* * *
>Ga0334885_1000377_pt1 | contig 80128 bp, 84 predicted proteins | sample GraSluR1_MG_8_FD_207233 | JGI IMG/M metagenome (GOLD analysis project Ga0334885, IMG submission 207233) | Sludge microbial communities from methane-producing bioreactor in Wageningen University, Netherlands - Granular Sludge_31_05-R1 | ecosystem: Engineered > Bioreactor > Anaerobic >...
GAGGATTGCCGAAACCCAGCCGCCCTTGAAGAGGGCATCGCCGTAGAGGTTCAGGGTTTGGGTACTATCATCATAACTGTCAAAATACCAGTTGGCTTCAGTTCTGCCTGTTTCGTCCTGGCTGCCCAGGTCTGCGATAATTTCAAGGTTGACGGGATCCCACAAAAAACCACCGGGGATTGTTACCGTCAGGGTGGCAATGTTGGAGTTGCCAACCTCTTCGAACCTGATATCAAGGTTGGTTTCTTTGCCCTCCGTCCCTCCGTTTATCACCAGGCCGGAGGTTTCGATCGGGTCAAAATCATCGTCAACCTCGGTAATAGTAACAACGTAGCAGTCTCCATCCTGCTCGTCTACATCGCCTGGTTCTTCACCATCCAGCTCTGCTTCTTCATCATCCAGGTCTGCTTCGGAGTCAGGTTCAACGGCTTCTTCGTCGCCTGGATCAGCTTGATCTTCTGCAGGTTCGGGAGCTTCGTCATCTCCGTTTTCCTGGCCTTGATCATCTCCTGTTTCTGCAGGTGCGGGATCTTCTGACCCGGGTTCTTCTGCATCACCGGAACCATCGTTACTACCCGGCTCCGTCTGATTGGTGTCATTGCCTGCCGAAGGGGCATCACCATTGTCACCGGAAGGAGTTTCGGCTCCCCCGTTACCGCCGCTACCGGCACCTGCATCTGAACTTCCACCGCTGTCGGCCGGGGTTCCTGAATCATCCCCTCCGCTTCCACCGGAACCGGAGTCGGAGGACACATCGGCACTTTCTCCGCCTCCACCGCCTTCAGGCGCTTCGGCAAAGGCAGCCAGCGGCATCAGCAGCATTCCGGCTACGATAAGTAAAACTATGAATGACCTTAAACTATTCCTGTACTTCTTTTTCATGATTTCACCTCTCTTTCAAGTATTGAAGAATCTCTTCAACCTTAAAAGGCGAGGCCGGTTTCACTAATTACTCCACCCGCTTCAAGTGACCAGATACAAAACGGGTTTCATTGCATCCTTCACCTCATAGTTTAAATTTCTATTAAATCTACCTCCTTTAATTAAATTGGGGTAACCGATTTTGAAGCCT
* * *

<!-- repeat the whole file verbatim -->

>Ga0334885_1000377_pt1 | contig 80128 bp, 84 predicted proteins | sample GraSluR1_MG_8_FD_207233 | JGI IMG/M metagenome (GOLD analysis project Ga0334885, IMG submission 207233) | Sludge microbial communities from methane-producing bioreactor in Wageningen University, Netherlands - Granular Sludge_31_05-R1 | ecosystem: Engineered > Bioreactor > Anaerobic >...
GAGGATTGCCGAAACCCAGCCGCCCTTGAAGAGGGCATCGCCGTAGAGGTTCAGGGTTTGGGTACTATCATCATAACTGTCAAAATACCAGTTGGCTTCAGTTCTGCCTGTTTCGTCCTGGCTGCCCAGGTCTGCGATAATTTCAAGGTTGACGGGATCCCACAAAAAACCACCGGGGATTGTTACCGTCAGGGTGGCAATGTTGGAGTTGCCAACCTCTTCGAACCTGATATCAAGGTTGGTTTCTTTGCCCTCCGTCCCTCCGTTTATCACCAGGCCGGAGGTTTCGATCGGGTCAAAATCATCGTCAACCTCGGTAATAGTAACAACGTAGCAGTCTCCATCCTGCTCGTCTACATCGCCTGGTTCTTCACCATCCAGCTCTGCTTCTTCATCATCCAGGTCTGCTTCGGAGTCAGGTTCAACGGCTTCTTCGTCGCCTGGATCAGCTTGATCTTCTGCAGGTTCGGGAGCTTCGTCATCTCCGTTTTCCTGGCCTTGATCATCTCCTGTTTCTGCAGGTGCGGGATCTTCTGACCCGGGTTCTTCTGCATCACCGGAACCATCGTTACTACCCGGCTCCGTCTGATTGGTGTCATTGCCTGCCGAAGGGGCATCACCATTGTCACCGGAAGGAGTTTCGGCTCCCCCGTTACCGCCGCTACCGGCACCTGCATCTGAACTTCCACCGCTGTCGGCCGGGGTTCCTGAATCATCCCCTCCGCTTCCACCGGAACCGGAGTCGGAGGACACATCGGCACTTTCTCCGCCTCCACCGCCTTCAGGCGCTTCGGCAAAGGCAGCCAGCGGCATCAGCAGCATTCCGGCTACGATAAGTAAAACTATGAATGACCTTAAACTATTCCTGTACTTCTTTTTCATGATTTCACCTCTCTTTCAAGTATTGAAGAATCTCTTCAACCTTAAAAGGCGAGGCCGGTTTCACTAATTACTCCACCCGCTTCAAGTGACCAGATACAAAACGGGTTTCATTGCATCCTTCACCTCATAGTTTAAATTTCTATTAAATCTACCTCCTTTAATTAAATTGGGGTAACCGATTTTGAAGCCT